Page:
If you lead an active lifestyle, you are probably familiar with buildups of toughened skin, most commonly on your feet. Besides giving your pedicurist a measurable and objective occupation, those leathery, flaky patches of skin tell a tale of how you bear weight in standing, walking, and other activities.
Your feet’s visible signs of buildup and abrasion can give insight into your gait and stance. Photo courtesy Unsplash.
Skin and bones toughen in response to stress. Appropriate stress causes appropriate toughening (strong bones and thick skin), while undue stress causes undue toughness (arthritic spurs in bones, calluses and corns in skin). If we are knowledgeable we can read into our habits by examining our skin and bones.
Take a look at your feet. The most common areas to develop calluses are around the heels, on the inside of the first metatarsophalangeal joint (base of the big toe), and on the inside of the toe’s only joint. There may also be some hardening of the skin at the base of the other toes, where the toes press against each other, and on the outside of the foot.
Calluses can form on many parts of the foot, including sides or bottoms of toes as well as the heel. Photo courtesy Creative Commons.
Each of these thickenings indicates pressure, whether between the floor and your feet, or within your foot. They give you clues on how you might improve your stance and gait.
Calluses on the medial side (inside) of your big toe, whether at the base of the toe or at the distal digit of the toe, are a clue to look for some degree of internal rotation of the leg. Thanks to umbrella strollers, sling-like lawn chairs, mesh-bottomed office chairs, many of us have developed a baseline of internal leg rotation. The pressure at the base of the big toe pushes the entire toe laterally, potentially causing a bunion to form, and creating a cascade of turnout in the neighboring toes.
Calluses on the inside of the big toe can be caused by internal rotation of the legs.
Calluses at the heel are sometimes caused from repeated harsh landings on the heel. If too much skin builds up here, it is common for it to split along painful fissures. Internally, undue stress here can give rise to heel spurs.
Repeated harsh landings on the heel can cause calluses on the heel. Photo courtesy Pixabay (40799).
Corns and calluses at the base of the other toes are sometimes caused by “parking” the weight of the body forward on the feet while standing. The bones and ligaments in the front of the feet are much more delicate than the sturdy human heel. The transverse arch cannot withstand the entire weight of the body in a sustained way; alongside the degradation of the transverse arch, we might develop corns and calluses on the adjoining skin. Walking in a way that bends the foot backwards at every step, unprotected by contraction of strong underfoot muscles, is another action that both destroys the transverse arch of the foot and causes corns and calluses on the skin.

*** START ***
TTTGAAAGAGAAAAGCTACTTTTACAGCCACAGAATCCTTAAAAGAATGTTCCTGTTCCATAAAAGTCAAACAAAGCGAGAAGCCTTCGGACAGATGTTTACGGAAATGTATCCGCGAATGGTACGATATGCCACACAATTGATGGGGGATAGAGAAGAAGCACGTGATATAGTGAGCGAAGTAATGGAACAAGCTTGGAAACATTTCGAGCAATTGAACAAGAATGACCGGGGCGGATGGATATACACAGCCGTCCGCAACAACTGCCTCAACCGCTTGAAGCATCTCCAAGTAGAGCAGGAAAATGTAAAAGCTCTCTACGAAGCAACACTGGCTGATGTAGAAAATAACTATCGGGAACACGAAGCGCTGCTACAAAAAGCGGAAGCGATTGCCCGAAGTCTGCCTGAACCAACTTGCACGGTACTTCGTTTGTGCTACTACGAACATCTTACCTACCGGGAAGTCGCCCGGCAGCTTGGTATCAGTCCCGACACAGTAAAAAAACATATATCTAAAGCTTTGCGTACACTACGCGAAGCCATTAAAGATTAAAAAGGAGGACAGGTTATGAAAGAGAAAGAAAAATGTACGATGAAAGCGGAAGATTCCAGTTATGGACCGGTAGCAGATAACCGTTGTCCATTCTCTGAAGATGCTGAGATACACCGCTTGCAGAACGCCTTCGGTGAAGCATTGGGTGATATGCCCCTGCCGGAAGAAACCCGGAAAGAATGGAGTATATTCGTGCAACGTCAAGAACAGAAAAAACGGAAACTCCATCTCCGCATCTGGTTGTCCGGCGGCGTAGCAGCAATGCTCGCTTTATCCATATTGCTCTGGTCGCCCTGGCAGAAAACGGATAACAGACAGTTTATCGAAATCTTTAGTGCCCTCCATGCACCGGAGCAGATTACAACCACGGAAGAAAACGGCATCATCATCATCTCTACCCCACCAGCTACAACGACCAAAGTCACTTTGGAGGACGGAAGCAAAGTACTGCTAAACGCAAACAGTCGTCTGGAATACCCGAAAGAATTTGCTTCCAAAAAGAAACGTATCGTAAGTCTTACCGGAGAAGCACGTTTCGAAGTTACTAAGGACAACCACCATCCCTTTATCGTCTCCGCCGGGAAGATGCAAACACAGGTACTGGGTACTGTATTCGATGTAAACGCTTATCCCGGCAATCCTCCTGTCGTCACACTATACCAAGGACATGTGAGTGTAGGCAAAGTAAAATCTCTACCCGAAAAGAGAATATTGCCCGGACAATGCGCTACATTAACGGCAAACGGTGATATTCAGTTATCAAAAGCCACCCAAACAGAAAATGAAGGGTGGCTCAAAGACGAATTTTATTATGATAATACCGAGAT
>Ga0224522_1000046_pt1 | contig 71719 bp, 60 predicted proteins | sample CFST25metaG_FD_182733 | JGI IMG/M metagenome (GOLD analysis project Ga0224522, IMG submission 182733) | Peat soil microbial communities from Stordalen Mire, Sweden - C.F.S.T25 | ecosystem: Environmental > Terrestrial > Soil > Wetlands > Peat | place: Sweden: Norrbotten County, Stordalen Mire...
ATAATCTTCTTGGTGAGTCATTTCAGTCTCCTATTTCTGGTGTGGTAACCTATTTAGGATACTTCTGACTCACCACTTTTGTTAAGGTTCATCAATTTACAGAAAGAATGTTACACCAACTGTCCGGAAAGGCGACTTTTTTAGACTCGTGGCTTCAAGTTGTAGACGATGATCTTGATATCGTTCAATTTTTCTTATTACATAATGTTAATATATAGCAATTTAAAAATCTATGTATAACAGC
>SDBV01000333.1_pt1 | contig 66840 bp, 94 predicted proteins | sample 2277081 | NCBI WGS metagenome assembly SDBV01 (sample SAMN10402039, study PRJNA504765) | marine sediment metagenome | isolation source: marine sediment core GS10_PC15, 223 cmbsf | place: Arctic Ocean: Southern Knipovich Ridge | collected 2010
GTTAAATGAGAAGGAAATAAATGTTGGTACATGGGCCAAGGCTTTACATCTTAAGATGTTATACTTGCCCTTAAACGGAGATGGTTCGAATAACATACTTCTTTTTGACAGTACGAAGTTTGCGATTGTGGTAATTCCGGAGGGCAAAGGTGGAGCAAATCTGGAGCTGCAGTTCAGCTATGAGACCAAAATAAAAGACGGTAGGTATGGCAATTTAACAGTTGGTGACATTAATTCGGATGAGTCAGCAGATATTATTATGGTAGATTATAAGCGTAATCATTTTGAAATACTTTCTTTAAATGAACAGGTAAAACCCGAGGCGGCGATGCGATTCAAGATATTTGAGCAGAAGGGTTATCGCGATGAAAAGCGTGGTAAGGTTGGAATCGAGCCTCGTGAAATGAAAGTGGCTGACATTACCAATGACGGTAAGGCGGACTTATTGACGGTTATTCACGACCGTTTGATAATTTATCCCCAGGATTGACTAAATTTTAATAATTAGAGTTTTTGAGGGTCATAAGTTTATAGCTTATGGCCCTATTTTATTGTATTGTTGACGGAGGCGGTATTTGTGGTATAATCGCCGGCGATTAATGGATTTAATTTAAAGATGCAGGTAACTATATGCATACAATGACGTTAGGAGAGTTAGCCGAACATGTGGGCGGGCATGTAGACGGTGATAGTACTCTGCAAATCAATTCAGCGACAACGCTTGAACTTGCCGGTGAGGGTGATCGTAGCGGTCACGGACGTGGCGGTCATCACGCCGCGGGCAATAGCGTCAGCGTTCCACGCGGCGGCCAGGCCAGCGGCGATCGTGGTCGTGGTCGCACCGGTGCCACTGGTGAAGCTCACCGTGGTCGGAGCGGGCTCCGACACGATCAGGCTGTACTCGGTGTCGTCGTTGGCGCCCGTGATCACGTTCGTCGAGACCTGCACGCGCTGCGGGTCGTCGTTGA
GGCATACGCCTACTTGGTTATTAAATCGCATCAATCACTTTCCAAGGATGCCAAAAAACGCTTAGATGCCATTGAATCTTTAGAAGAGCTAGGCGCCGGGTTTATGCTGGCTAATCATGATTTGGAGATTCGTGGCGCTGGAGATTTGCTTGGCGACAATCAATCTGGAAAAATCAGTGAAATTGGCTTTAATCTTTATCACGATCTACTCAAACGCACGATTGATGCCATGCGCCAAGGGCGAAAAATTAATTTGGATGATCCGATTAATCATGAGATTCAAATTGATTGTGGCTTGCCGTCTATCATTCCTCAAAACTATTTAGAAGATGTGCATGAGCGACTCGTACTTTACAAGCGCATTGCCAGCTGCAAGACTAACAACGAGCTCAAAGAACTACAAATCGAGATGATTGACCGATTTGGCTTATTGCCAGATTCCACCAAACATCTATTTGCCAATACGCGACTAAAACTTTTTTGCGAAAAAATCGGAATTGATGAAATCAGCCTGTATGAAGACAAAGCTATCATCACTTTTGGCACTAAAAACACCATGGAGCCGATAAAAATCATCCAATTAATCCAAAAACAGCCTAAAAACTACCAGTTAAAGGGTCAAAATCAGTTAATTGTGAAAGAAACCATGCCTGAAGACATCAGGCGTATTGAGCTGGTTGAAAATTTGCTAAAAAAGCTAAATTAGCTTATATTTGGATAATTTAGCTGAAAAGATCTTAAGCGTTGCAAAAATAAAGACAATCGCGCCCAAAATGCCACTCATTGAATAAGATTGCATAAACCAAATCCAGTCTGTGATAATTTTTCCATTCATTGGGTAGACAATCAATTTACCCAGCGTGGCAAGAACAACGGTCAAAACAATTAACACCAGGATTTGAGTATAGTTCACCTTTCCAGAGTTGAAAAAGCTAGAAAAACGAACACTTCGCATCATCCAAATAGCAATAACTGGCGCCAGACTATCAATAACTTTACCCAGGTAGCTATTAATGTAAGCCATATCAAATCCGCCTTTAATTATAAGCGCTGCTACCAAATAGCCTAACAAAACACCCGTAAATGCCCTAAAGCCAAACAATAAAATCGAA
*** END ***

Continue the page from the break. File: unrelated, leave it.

Parking the body's weight forward on the front of the feet can cause calluses at the base of the toes. Photo courtesy Pixabay (Broesis).
How to reverse the problem:
Observe and learn from your corns and calluses. It can be hard to measure pressure under-foot without pressure plates and sophisticated technology, but if you look carefully, you’ll see that your skin is doing that job for you!
Figure out how to improve the stance or action that is causing the problem. Common culprits are poor form in standing and walking. Learn to shift your hips back and counterbalance by hinging your body forward when standing. When walking, leave your heel down longer in every step you take, and learn to grip and grab the ground with your feet as part of your gait.
With enough foot muscle strength and a healthy gait, the foot more or less maintains its shape in all phases of walking. Photo courtesy Pexels (Renato Danyi).
Use hot water soaks and a pumice stone to give yourself a jumpstart in improving the stresses on the soles of your feet. After all, calluses and corns, once formed, can cause further pressure on the underlying tissues, perpetuating the problem.
The Gokhale Method Foundations Course incorporates direct work with the feet, and your teacher can discuss in detail some of the lifestyle clues that can be gleaned from your feet.
Have you had problems with corns and calluses? What have you done about them? Are you inspired to try a modified stance? Please share your stories!